To ensure that students learn what is taught effectively, teachers at Wells International School often start classes by assessing learners’ prior knowledge. This is important because when new learning is connected to old knowledge, learning become fun, meaningful and permanent. Inter-neural connectivity in the brain is enhanced when students are allowed to bridge the gap between past learning and their immediate intellectual experiences.
One good way of doing this is by allowing students to express what they already know about a particular lesson (especially a new lesson), gauge overall prior knowledge and understanding about the topic, and then proceed to extend and create new knowledge.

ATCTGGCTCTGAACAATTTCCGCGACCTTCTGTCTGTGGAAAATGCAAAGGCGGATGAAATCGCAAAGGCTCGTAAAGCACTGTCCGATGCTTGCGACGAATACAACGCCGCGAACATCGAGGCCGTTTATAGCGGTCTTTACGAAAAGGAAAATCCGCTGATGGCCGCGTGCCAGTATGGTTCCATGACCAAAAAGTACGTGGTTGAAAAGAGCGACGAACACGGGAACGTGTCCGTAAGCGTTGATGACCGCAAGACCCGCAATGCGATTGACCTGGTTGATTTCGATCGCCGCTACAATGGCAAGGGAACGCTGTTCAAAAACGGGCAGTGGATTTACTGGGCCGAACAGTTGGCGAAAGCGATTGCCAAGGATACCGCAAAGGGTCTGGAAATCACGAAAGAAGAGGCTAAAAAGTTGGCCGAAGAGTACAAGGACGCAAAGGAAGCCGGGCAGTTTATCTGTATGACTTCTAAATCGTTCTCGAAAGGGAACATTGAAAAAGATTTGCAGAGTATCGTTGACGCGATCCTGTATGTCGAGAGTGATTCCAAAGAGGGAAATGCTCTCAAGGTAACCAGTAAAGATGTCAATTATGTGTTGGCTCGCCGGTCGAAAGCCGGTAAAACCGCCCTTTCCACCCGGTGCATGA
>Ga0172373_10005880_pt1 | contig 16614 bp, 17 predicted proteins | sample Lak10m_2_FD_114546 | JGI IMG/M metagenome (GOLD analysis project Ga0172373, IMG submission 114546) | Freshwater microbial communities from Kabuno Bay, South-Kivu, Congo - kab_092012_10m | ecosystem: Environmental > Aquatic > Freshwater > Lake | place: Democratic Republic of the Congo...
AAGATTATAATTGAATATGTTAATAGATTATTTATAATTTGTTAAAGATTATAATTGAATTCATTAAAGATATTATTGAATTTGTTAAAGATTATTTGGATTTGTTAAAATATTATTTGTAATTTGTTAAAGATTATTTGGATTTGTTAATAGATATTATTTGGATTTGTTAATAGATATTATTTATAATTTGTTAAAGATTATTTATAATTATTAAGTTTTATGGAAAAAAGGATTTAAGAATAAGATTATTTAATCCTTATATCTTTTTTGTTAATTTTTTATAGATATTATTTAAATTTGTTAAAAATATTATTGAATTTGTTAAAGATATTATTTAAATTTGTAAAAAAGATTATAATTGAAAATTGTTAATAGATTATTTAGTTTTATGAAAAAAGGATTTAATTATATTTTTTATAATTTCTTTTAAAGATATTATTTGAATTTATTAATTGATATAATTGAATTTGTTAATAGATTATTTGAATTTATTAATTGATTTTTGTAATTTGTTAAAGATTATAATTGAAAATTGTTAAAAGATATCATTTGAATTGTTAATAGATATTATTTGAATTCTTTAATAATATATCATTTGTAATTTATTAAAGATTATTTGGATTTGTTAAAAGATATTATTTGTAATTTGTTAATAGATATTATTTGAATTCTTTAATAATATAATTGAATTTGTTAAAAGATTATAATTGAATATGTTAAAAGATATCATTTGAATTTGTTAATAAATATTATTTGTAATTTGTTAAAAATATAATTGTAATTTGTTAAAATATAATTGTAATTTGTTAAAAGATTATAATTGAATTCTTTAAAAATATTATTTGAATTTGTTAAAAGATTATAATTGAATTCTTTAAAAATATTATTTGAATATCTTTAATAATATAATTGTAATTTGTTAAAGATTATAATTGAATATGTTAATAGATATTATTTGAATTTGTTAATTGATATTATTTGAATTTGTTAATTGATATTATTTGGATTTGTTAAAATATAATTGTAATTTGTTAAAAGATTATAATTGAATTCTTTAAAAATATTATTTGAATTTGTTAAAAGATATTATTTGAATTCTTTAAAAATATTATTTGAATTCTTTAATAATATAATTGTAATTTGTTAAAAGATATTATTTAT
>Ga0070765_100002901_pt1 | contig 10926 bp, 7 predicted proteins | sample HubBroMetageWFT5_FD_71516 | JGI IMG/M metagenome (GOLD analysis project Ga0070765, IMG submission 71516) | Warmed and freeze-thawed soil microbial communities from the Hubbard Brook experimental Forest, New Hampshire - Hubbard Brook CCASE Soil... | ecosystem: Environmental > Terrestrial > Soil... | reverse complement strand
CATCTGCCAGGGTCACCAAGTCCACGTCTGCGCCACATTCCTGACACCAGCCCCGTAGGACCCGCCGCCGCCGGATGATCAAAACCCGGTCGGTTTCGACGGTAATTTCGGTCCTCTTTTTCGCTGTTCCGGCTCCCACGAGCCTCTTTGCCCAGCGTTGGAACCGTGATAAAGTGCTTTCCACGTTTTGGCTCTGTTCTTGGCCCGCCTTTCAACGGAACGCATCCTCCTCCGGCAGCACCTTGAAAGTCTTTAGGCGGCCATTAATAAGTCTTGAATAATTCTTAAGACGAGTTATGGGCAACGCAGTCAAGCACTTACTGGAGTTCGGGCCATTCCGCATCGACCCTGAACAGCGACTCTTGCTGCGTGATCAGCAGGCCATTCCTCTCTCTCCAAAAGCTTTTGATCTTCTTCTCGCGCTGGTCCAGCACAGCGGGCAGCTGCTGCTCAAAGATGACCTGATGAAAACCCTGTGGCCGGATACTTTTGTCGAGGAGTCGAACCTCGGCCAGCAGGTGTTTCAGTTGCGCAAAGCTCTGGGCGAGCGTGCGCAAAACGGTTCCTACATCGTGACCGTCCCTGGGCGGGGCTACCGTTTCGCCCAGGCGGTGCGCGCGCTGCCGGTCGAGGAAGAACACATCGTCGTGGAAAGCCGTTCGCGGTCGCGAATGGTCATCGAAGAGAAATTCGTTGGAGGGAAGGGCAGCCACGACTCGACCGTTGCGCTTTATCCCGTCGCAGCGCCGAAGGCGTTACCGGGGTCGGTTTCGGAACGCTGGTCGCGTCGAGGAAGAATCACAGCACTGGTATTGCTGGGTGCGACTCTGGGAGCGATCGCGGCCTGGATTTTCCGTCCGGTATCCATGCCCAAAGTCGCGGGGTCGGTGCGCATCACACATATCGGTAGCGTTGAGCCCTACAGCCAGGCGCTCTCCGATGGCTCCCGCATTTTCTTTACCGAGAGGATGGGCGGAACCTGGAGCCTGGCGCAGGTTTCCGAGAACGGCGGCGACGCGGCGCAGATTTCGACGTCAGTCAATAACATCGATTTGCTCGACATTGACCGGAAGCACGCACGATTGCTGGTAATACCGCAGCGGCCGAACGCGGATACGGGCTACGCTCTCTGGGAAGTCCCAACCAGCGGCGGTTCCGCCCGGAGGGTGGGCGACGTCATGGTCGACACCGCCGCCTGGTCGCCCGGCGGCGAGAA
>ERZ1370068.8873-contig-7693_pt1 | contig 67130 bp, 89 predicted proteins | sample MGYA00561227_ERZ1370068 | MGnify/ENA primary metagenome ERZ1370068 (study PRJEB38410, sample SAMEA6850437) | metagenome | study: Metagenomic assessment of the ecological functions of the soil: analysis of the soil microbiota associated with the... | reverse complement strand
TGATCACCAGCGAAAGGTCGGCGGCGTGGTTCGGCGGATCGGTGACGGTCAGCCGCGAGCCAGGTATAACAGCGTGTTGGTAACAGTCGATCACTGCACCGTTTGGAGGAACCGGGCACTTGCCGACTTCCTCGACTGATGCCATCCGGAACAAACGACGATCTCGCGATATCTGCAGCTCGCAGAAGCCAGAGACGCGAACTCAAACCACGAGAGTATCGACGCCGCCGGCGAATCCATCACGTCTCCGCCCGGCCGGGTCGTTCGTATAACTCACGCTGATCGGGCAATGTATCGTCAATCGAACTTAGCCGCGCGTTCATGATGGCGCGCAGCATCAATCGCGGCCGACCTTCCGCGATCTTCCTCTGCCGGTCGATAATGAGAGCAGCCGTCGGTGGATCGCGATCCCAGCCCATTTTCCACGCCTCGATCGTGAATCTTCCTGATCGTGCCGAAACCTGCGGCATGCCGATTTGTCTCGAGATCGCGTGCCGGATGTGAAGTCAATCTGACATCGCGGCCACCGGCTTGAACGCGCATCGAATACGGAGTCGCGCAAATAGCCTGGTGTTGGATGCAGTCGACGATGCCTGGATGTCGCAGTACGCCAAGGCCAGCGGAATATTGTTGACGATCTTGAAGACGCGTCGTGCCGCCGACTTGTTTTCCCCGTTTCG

This is seen in the following introduction to a Social Studies unit on “map reading”. To gauge what and how much students already know about map reading, the Grade 5 Social Studies teacher (Mr. Gary) asks them to draw a map, indicating whatever elements of a map they think is necessary to be included in the same for submission. It was fun to see all sorts of ambiguous looking “countries” that students created in an attempt to show the teacher how much of map reading they already know.
When the maps were turned in, the teacher noted that students already possess some basic understanding about a few, if not all aspects of a map like latitude, longitude, the hemispheres, directions, time zone, scale, and map legends. This assessment was made from a simple, open-ended task that allowed students to share their knowledge freely. The teacher then goes about planning for subsequent lesson(s) based on these findings.